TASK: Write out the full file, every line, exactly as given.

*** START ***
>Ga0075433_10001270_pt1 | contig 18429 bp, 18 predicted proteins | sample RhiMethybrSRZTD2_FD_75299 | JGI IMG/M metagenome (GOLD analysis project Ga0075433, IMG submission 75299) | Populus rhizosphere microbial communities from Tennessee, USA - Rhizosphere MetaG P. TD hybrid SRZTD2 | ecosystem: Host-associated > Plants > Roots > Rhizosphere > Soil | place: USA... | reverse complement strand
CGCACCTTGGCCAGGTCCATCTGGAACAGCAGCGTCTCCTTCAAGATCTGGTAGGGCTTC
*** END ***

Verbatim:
>Ga0075433_10001270_pt1 | contig 18429 bp, 18 predicted proteins | sample RhiMethybrSRZTD2_FD_75299 | JGI IMG/M metagenome (GOLD analysis project Ga0075433, IMG submission 75299) | Populus rhizosphere microbial communities from Tennessee, USA - Rhizosphere MetaG P. TD hybrid SRZTD2 | ecosystem: Host-associated > Plants > Roots > Rhizosphere > Soil | place: USA... | reverse complement strand
CGCACCTTGGCCAGGTCCATCTGGAACAGCAGCGTCTCCTTCAAGATCTGGTAGGGCTTC